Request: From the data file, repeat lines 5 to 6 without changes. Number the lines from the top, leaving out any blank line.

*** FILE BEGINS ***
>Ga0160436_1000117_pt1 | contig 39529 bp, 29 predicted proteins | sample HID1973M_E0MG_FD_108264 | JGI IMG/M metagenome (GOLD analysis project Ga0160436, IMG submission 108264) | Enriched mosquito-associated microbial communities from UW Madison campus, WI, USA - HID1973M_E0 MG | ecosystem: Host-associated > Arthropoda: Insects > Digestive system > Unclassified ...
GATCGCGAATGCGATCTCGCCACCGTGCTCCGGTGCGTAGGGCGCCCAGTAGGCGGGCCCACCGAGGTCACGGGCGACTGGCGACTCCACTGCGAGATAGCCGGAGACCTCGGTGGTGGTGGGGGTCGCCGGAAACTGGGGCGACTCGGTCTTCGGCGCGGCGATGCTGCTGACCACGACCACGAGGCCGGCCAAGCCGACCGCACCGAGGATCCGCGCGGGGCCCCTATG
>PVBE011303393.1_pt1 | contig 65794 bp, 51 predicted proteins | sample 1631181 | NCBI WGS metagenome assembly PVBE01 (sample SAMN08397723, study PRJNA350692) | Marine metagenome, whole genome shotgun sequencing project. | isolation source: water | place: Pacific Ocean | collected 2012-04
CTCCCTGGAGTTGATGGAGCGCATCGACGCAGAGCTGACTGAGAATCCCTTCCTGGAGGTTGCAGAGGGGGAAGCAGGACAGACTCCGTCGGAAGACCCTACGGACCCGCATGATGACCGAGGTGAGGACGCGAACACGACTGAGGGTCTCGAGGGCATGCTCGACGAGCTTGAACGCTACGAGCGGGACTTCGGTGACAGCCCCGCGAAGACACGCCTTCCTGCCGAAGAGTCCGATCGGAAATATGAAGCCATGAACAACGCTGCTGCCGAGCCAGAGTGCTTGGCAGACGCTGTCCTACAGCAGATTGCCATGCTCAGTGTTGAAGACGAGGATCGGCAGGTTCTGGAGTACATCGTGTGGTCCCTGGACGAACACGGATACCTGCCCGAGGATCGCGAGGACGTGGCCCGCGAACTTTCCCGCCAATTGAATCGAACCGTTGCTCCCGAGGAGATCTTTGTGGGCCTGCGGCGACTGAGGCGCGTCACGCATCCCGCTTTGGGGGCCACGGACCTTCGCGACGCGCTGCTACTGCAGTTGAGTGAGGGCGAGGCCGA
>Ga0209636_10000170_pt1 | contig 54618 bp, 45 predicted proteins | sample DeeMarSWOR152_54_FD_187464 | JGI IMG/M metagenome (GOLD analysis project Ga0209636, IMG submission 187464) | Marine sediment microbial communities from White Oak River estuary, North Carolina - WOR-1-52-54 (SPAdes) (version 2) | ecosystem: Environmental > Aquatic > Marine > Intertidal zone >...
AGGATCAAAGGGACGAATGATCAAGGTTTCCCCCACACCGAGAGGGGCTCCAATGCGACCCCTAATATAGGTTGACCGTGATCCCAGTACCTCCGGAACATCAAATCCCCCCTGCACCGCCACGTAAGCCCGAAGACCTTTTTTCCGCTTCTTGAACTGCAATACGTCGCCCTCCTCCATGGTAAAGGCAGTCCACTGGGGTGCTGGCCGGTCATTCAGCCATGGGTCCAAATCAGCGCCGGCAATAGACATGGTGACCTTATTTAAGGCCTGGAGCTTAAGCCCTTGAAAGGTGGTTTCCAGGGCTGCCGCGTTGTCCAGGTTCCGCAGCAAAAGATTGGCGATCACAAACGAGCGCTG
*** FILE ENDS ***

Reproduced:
>Ga0209636_10000170_pt1 | contig 54618 bp, 45 predicted proteins | sample DeeMarSWOR152_54_FD_187464 | JGI IMG/M metagenome (GOLD analysis project Ga0209636, IMG submission 187464) | Marine sediment microbial communities from White Oak River estuary, North Carolina - WOR-1-52-54 (SPAdes) (version 2) | ecosystem: Environmental > Aquatic > Marine > Intertidal zone >...
AGGATCAAAGGGACGAATGATCAAGGTTTCCCCCACACCGAGAGGGGCTCCAATGCGACCCCTAATATAGGTTGACCGTGATCCCAGTACCTCCGGAACATCAAATCCCCCCTGCACCGCCACGTAAGCCCGAAGACCTTTTTTCCGCTTCTTGAACTGCAATACGTCGCCCTCCTCCATGGTAAAGGCAGTCCACTGGGGTGCTGGCCGGTCATTCAGCCATGGGTCCAAATCAGCGCCGGCAATAGACATGGTGACCTTATTTAAGGCCTGGAGCTTAAGCCCTTGAAAGGTGGTTTCCAGGGCTGCCGCGTTGTCCAGGTTCCGCAGCAAAAGATTGGCGATCACAAACGAGCGCTG